Jordan’s representative said his delegation failed to understand what the text set out to accomplish. Looking at the document, he noted that it did not satisfy or cater to any one position. Commenting on the work of the Committee, he said there had been a digression in the discipline of the Committee’s work. The Committee had gotten into the habit of requesting more meetings under the pretext of coming up with better resolutions. The Committee requested more documents then complained about the number of documents. The Fifth Committee should be at the forefront of reform. Before any delegation spoke of reform in abstract terms, Committee members should put their money where their mouth was, by drafting resolutions that were implementable.

    The representative of the United Republic of Tanzania said that the January bulletin also contained a date when it would be implemented. His delegation did not stand in the way of adoption of the draft on the understanding that the implementation of the bulletin, which was to be reissued, should await the General Assembly’s consideration of the matter, if it was seen to contain any amendments to the Staff Rules and Regulations of the United Nations.

    Nepal’s representative said that his delegation had joined the consensus on the matter despite serious concern over the definition of the family according to national law. However, he appreciated the efforts of his colleagues to arrive at the consensus and had joined that consensus in the spirit of accommodation in the hope that the Secretary-General would take into account the opinions expressed by Member States.

    The representative of Syria said that he reserved his right to make a statement before the Assembly later. The text of the draft resolution, in Arabic, had some language mistakes, which he would convey to the Secretariat.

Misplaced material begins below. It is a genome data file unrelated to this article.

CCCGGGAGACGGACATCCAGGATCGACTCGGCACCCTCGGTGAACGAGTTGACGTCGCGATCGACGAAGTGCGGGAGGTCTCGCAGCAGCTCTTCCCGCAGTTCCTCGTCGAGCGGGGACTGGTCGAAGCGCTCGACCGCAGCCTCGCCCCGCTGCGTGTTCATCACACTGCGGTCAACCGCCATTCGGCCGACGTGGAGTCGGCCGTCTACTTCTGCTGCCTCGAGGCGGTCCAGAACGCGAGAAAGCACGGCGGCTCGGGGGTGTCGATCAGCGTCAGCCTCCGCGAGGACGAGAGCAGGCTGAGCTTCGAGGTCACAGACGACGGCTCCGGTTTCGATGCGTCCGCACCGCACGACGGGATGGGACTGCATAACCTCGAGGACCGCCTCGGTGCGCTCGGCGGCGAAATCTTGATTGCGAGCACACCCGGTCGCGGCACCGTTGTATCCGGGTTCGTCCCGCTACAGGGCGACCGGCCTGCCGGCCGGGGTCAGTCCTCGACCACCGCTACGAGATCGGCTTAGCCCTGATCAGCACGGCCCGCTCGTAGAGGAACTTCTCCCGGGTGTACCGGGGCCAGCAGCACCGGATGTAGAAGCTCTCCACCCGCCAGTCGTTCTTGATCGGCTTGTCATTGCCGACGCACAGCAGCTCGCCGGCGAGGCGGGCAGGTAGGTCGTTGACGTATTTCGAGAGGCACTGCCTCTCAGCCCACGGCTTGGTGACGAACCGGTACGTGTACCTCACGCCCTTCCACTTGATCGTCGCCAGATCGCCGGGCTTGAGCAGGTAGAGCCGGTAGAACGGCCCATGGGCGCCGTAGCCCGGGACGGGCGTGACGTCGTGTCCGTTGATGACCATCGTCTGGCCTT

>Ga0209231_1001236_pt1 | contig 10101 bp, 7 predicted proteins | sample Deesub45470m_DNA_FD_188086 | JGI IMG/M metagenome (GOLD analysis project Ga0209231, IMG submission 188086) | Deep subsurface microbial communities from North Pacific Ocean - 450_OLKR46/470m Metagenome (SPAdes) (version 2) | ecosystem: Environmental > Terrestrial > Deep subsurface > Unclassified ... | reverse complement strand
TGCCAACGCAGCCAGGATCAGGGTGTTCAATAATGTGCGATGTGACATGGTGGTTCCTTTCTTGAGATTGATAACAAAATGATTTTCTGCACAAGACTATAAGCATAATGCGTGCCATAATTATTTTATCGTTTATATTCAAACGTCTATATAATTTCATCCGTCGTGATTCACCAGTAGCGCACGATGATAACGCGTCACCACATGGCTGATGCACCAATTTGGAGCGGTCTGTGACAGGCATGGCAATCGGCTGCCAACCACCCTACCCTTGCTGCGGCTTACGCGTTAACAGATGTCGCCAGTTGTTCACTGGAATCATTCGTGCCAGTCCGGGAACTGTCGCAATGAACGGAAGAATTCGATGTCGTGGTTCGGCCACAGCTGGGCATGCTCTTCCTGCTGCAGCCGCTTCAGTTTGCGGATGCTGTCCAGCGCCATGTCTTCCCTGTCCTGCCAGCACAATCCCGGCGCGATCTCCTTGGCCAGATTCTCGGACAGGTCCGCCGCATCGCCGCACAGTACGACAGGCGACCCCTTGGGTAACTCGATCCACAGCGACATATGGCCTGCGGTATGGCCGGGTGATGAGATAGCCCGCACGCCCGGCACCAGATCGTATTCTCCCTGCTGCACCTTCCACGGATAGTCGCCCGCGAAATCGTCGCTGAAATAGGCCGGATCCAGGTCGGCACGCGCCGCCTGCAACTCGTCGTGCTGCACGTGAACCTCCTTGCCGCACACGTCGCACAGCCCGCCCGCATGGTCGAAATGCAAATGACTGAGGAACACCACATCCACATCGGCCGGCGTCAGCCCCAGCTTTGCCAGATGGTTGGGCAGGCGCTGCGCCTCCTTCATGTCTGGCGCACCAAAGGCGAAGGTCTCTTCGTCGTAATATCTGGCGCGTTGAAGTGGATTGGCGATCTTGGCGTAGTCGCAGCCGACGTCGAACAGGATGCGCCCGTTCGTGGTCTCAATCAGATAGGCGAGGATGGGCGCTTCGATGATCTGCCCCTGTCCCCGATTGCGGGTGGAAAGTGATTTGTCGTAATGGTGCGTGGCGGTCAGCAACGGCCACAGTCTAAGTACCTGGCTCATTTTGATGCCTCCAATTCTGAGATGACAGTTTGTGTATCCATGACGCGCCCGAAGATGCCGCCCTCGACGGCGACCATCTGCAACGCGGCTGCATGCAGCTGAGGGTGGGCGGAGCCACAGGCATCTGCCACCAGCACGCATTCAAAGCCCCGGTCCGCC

Nigeria’s representative said that like other delegations she had followed the item closely. Nigeria valued and cherished the institution of the family. Many efforts were devoted by her Government for the promotion of the family, and she had supported the draft in that spirit. She hoped that the Secretary-General, as the chief administrative officer, would continue his work on the understanding that Member States should make amendments to Staff Rules and Regulations.

    The draft clearly stated that the bulletin would be reissued after reviewing its contents, taking into account the concerns by Member States, she said. The Assembly would also clearly note the absence in the staff rules of the term “domestic partnership”, to which paragraph 4 of the bulleting referred. Its inclusion constituted an amendment to those rules. Consequently, it was only under that condition that Nigeria had joined the consensus today. Any future action that would include non-consensual language would require consideration by the Assembly. She hoped the document would be reissued in a timely manner, with all the seriousness it deserved.

    ROSEMARY MCCREERY, Assistant Secretary-General, Office of Human Resources Management, said that acting on the invitation contained in operative paragraph 2 of the draft, the Secretariat would carefully review the views and concerns expressed by Member States and would reissue the bulletin promptly after the review had been completed. In accordance with operative paragraph 1, the Secretariat would continue to determine the personal status of staff members concerning their eligibility for United Nations entitlements by reference to the law of their country of nationality.